The cement coated rib is fabricated into the shoe structure as by stitching to a welt or like member which in turn is contoured to follow the outline of the shoe sole I. Such structure enables a shoe with its preformed innersole to hold shape even when stripped from the last in a comparatively green state. This enables the manufacturer to keep lasts turning over as frequently as possible to save the enormous expense of eXtra last equipment.

I am aware that two-part rubber inner members have been patented forair tread soles, but such molded members are apt to add undesirable Weight and complicate the processing of the shoes.

According to my improvement, Ventilation through the ball contacting area of the sole is primarily induced by the compression of the i spongy illing. 6 which delivers airdirect to the shoe interior under the alternate compression and relief of each completed step. The supplementary action of the internal tread is above the upper surface of theleather sole member at shank and heel Zones, through apertures 1 and 12 in the coverl communicating with thegrooves I22 of the member I 2.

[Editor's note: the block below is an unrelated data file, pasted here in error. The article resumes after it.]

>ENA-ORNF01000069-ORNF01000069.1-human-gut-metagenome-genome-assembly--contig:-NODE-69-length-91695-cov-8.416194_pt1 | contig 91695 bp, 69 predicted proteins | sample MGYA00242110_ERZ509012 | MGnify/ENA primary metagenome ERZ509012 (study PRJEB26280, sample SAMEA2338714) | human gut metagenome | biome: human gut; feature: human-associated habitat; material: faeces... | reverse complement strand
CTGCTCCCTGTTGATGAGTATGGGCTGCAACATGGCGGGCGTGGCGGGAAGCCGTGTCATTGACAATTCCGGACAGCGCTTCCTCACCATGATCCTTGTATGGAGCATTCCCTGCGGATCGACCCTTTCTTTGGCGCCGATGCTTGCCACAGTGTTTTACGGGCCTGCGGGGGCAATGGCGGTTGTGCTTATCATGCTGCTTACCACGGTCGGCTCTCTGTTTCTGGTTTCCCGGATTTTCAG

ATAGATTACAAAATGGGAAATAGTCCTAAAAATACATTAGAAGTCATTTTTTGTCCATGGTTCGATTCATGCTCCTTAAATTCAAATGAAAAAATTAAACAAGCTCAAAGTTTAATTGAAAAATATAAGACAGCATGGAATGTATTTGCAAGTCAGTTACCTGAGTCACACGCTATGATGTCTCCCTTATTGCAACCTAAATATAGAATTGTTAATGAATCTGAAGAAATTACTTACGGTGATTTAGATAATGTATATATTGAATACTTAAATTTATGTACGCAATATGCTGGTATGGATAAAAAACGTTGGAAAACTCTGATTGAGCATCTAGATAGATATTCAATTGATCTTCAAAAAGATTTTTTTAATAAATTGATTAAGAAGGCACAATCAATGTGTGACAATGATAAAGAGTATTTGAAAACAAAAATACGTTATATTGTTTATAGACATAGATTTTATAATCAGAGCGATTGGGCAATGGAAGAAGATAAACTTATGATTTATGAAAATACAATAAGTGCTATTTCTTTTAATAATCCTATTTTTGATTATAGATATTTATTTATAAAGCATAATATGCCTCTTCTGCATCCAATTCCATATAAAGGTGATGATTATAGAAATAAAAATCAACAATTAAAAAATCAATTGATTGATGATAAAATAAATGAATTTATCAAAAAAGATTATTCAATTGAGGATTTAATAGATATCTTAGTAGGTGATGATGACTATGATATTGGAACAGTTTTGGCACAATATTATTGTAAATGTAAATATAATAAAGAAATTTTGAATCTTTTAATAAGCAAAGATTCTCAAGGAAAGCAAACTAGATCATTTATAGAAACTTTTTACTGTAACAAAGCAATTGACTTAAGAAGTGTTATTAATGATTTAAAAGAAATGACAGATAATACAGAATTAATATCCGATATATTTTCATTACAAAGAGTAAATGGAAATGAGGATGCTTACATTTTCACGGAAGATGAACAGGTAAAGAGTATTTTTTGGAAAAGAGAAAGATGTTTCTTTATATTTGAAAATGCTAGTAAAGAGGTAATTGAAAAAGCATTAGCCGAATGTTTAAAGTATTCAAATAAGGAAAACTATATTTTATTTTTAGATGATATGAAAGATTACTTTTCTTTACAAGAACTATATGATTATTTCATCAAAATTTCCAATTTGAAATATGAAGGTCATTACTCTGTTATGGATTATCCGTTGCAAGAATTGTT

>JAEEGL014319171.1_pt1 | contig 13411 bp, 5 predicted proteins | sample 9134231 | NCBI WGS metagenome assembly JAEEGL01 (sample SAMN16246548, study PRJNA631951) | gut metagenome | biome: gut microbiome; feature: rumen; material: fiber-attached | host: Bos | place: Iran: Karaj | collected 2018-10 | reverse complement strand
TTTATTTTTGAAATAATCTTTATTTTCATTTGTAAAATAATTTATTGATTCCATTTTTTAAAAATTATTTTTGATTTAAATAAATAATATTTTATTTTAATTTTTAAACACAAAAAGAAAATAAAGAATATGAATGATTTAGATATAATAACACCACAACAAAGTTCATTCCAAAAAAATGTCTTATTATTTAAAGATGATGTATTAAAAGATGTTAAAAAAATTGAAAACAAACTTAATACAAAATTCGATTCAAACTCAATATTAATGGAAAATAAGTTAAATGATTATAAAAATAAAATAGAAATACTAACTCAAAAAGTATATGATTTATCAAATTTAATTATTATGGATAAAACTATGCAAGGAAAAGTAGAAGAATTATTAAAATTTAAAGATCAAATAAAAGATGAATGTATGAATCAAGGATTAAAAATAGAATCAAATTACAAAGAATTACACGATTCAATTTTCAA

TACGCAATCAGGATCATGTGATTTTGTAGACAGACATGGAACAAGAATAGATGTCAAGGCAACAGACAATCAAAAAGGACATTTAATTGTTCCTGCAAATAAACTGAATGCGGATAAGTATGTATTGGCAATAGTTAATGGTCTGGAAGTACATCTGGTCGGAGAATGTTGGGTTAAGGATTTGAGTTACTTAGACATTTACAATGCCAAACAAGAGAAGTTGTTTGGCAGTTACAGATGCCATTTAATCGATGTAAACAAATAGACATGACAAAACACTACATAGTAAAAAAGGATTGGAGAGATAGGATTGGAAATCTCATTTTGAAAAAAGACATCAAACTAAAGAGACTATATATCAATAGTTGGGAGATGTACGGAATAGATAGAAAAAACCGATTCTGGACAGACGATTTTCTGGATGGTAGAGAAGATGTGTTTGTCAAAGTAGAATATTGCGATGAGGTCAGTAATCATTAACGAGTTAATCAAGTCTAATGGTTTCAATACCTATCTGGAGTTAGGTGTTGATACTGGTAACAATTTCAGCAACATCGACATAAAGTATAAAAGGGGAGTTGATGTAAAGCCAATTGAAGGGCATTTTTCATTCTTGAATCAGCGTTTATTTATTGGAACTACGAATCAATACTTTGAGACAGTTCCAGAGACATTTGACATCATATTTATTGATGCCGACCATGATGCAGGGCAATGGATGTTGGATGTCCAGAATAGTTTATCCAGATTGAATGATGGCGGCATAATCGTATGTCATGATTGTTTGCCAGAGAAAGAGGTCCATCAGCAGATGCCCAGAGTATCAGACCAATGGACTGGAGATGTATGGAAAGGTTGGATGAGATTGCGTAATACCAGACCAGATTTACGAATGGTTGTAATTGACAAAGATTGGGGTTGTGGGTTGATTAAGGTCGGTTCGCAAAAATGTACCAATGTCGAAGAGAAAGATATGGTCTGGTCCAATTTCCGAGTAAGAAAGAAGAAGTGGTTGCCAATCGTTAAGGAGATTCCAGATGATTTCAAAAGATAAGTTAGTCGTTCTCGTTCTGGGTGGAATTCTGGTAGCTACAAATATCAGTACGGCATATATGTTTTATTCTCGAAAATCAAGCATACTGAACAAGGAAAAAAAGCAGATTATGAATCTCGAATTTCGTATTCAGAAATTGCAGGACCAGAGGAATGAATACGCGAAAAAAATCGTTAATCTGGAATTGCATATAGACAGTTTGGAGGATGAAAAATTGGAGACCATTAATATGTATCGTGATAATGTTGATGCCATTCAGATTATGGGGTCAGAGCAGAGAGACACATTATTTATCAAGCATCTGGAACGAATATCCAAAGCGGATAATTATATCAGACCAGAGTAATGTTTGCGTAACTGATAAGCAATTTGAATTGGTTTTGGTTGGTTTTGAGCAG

While I utilize certain old features of the prior art, my invention combines them in novel relation both structurally and as an improved basis of factory production.

What I therefore claim and desire to secure by Letters Patent is:

A shoe comprising an upper, an outsole, an insole, a filler between said outsole and insole and extending from the fore part of the shoe a substantial distance rearwardly, and a multilayer cushioning unit overlying said insole and comprising a bottom layer, an intermediate layer and a top layer, said insole and said bottom layer being coextensive with the outsole and having registering perforations in the areas thereof which overlie said ller, said intermediate layer and said top layer extending from the heel of the shoe forwardly to a point where they overlap a portion of the ller, sai-d intermediate layer being of resilient material and having spaced longitudinal ribs on its top face contacting the lower face of said top layer and defining therewith longitudinal air passages, and. said top layer having perforations communicating with said passages.


Referenced by
Citing PatentFiling datePublication dateApplicantTitle
US2725645 *Feb 19, 1953Dec 6, 1955Scala Joseph DOuter shoe sole unit
US2817163 *Aug 11, 1955Dec 24, 1957Arnold Clark JohnCushioned shoe construction
US5675914 *Nov 13, 1995Oct 14, 1997The Rockport Company, Inc.Air circulating footbed
US6990752Aug 1, 2002Jan 31, 2006Louis Garneau Sports Inc.Bicycle shoe with ventilating sole
US7533475Oct 28, 2005May 19, 2009Louis Garneau Sports Inc.Bicycle shoe with ventilating sole
US7707750Feb 4, 2009May 4, 2010Louis Garneau Sports Inc.Bicycle shoe with ventilating sole
U.S. Classification36/3.00B, 36/3.00R
International ClassificationA43B7/06, A43B7/00
Cooperative ClassificationA43B7/06
European ClassificationA43B7/06